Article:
For the isolation of fungi from Raphus sativus plants, the agar method was applied. Fungal pathogens were responsible for disease isolated from the laves and fruit. From the samples obtained, serial dilutions (1:10) were prepared in test tubes with 9 ml sterile water, adding 1 g of fruit samples until dilutions 10-5, 10-6 and 10-7, of which 50 μL and shaked at 200 rpm for 3 h. Samples collected were seeded by diffusion technique on Petri dishes of 88 mm diameter containing one of the following artificial Potato Dexstrose Aga (PDA) and Czapecks agar medium. After incubation (23°C for 6 days) the number for each fungus was calculated. All fungi were cultured using a single spore technique on PDA and Czapecks medium. After incubation, fungi were identified by their macroscopic and microscopic characteristics.

Identification of fungi

Fungal species identification was based on the morphological characteristics of single spored isolates [18]. Collections of the fungi have been examined by standard light microscopy (Pereval, Cari Zeiss, Jena and Olympus, BX50, Hamburg, Germany). The SEM micrographs have been prepared using a JSM-35 (Japan) SEM microscope.

Disease Assessment

Disease severity it was ratted using a 0 to 9 disease scoring scale; where, 1 = no infections; 2 = 1-10% leaf area infected; 3 = 11-20% leaf area infected; 4 = 21-30% leaf area infected; 5 = 31-40% leaf area infected; 6 = 41-50% leaf area infected; 7=51=60% leaf is infected; 8=61-70% leaf is infected; and 9= 71-100 leaf are infected [19].

Disease severity scores were converted into percentage severity as follows:

The severity grades were converted into percentage severity index (PSI) for analyses as indicated by Wheeler [20]:

The relative disease severity reduction on untreated and treated plots of the treatment combination was calculated as follows.

Statistical analysis

The data were analyzed by one - way analysis of variance (ANOVA) and comparisons were carried out for each pair with the HSD Turkey test using SPSS statistical software (SPSS Inc., Chicago, IL, USA). All treatments were carried out in triplicate, and the values are given as means ± standard errors. Differences were considered to be significant when the P-value was less than or equal to 0.05.

RESULTS

Isolation and identification of the microbionts

The microbionts was isolated from Radish tissues showing spot symptom on leaf and root vegetable. On the Radish, 17 species of microbionts (Hyaloperonospora brassicae F. sp. raphani, Albugo candida, Pythium de baryanum, Aspergillus niger, Phytophthora sp., Erysiphe sр., Penicillium sp., Alternaria blight, Alternaria sp., Aphanomyces raphani, Cercospora cruciferarum, C. atrogrisea, Thielaviopsis basicola, Fusarium moniliforme f. sp., Sclerotinia sclerotiorum, Phoma sp., Rhizoctonia solani) were identified as a result of phytopathological and mycological studies conducted in different places of agrocenosis in Georgia.

Formation of the consortium fungus on leaf and root vegetable

The infected leaf and root vegetable radish can be covered with a multi-colored mycelium which includes 7 species of fungi (Hyaloperonospora brassicae F. sp. raphani, Aphanomyces raphani, Alternaria blight, Alternaria sp., Aspergillus niger, Sclerotium rolfsi, Rhizoctonia solani) in Figure 1.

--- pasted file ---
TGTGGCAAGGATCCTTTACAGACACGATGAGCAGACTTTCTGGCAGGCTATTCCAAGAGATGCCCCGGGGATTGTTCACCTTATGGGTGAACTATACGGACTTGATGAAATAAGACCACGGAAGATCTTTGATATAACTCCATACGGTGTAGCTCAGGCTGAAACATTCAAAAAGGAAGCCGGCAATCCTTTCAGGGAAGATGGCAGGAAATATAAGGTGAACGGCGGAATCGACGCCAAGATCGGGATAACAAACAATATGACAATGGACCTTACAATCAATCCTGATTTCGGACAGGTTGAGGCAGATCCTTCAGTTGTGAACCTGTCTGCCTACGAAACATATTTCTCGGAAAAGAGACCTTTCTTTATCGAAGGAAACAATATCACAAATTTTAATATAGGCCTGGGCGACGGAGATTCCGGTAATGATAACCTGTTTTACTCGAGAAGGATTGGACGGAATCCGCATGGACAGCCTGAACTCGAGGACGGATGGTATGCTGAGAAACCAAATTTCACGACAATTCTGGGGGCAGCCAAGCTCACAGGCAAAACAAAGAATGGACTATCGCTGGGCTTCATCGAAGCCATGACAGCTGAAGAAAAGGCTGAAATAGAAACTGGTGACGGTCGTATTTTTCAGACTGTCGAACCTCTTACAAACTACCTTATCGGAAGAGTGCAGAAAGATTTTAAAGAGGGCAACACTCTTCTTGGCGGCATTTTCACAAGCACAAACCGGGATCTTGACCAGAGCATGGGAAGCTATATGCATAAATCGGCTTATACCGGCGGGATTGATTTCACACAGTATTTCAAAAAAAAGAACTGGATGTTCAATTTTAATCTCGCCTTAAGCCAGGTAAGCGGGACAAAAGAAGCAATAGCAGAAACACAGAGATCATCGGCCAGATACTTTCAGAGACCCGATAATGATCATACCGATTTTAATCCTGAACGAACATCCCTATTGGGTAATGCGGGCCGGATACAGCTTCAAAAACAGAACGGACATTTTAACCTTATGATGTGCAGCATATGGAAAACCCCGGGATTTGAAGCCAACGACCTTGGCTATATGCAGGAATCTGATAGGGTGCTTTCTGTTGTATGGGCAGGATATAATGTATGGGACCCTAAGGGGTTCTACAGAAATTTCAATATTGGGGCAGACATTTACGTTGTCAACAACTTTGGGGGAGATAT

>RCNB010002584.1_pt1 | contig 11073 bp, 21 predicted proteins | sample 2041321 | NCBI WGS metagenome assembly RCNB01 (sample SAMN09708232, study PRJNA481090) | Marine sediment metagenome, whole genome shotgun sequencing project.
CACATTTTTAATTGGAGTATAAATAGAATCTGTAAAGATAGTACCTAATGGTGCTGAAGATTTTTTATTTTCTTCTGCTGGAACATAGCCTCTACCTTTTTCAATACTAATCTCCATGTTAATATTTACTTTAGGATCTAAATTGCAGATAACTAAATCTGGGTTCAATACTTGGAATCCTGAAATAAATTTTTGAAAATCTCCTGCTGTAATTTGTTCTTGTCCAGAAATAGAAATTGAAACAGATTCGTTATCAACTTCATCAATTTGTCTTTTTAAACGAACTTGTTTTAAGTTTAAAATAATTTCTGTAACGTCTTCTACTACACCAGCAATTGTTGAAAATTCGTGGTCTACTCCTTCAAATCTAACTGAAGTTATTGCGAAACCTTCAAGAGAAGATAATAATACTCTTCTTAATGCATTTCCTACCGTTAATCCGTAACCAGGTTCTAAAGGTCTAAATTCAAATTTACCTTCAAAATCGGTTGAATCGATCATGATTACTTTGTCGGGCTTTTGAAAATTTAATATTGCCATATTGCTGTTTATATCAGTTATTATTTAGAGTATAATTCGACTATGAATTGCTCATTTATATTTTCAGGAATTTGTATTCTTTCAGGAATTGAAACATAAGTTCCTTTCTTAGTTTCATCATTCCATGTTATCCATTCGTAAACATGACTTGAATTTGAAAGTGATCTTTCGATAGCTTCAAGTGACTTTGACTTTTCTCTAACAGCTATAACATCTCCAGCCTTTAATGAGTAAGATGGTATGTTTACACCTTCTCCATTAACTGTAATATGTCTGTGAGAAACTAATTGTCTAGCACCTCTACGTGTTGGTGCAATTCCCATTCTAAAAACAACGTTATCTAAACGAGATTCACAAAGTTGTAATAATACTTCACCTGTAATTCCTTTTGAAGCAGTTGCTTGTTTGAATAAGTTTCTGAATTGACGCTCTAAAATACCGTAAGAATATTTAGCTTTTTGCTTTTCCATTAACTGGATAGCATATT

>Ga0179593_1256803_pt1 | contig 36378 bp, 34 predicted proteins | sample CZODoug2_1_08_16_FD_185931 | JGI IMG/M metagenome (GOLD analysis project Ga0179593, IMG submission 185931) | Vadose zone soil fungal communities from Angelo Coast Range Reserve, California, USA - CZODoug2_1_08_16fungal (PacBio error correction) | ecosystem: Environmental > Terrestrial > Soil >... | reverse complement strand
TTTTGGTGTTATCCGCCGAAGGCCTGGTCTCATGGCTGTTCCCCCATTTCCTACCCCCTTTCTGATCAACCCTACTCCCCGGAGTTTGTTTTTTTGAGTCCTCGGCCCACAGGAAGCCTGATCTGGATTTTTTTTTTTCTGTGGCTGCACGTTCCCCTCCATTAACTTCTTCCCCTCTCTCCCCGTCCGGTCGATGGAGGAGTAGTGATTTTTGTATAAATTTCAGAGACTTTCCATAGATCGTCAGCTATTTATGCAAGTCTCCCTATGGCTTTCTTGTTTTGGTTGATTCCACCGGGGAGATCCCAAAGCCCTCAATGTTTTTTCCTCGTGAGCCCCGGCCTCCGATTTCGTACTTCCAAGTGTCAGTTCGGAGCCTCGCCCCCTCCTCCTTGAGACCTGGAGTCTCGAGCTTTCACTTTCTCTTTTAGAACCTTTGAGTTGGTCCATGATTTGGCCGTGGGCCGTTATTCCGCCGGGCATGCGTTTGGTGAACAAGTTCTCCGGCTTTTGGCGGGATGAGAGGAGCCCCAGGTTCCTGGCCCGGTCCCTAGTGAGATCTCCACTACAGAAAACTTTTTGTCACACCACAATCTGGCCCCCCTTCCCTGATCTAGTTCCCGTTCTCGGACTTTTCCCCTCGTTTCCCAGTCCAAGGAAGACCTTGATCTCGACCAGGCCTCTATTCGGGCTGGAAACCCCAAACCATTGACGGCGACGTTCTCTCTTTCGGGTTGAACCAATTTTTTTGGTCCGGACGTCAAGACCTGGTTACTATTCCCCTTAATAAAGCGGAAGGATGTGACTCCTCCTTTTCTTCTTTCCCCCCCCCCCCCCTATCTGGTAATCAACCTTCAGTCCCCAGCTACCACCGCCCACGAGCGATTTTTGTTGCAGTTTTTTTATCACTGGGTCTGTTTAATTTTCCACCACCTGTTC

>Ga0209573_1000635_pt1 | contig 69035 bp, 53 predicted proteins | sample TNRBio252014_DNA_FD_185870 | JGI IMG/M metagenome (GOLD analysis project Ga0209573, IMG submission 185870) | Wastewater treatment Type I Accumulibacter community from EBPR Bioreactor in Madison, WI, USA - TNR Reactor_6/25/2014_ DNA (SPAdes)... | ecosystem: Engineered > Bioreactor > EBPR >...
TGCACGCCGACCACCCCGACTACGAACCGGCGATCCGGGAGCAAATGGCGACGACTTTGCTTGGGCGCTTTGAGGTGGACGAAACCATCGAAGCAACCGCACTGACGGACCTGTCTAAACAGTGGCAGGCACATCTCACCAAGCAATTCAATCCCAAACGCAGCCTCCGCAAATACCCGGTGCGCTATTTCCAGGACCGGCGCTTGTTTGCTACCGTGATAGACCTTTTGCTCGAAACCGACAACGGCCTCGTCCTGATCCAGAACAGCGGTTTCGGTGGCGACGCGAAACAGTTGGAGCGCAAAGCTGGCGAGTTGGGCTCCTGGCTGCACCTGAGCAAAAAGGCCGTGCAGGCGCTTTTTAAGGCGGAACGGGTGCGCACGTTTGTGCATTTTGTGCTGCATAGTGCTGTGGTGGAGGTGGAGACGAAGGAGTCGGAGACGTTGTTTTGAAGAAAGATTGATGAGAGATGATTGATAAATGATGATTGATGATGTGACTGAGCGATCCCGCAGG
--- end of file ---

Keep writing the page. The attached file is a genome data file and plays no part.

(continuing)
Observations have shown that the formation of the consortium begins when air and soil temperatures are 25 to-31°С, and an optimum temperature is about 26-27°С. High humidity (89-96%) hastens the formation of the consortium.

Results of the studies showed that among the mycobionts found on radish, the most common, dangerous and harmful are 4 pathogens: Hyaloperonospora brassicae F. sp. Raphani (51%), Rhizoctonia solani (28%), Aphanomyces raphani (23%) and Sclerotinia sclerotiorum (12%) in Figure 2.

Analysis main pathogen of radish and symptoms diseases

As Figure 2 shows fungi, the main species is Hyaloperonospora brassicae F. sp. rafani Syn.: Peronospora brassicae, Peronospora parasitica. It causes downy mildew. In the past, the cause of downy mildew in any plant in the family Brassicaceae was considered to be a single species Peronospora parasitica. However, this has recently been shown to be a complex of species with narrower host ranges, now classified in the genus Hyaloperonospora, from the perspective of plant pathology, Hyaloperonospora brassicae F. sp. raphani is now the name of the most important pathogen in this complex. The pathogen is more common in seedbeds. In Adjara (favorable for the disease), yellow to pale brown spots develop rapidly into large irregular patches, on the upper surface of the young leaves. A greyish growth occurs on the underside of the leaves and may be present, too, on the upper surface during cool and moist conditions. The diseases areas turn brown and papery in dry weather. Severely affected seedlings are stunted and killed. The older leaves may have a speckled appearance in Figure 3.

As Figure 4 shows symptom on radish root vegetable is a white to gray dusty material. The fungus quickly spreads to completely cover the root vegetable surface. This disease is favored by high humidity, nearly similar symptoms appear in the field and lead to the early death of the leaves; in moist weather the spots grow larger, join together and form large dead patches.

Level of disease incidence and severity of Radish sowings

The distribution area of Downy mildew, level of disease incidence and severity were determined during observation of Radish sowings in Table 1.

As shown in Table 1, the average values of the infected field were high (62,3-54,6%) in the subtropical zone (Xhelvachauri and Kobuleti). The lowest number of infected fields (27.4%) were in the mountainous zone (Khulo). A nearly equal number of infected fields (37.2-34.7%) were determined in Keda and Shuakhevi.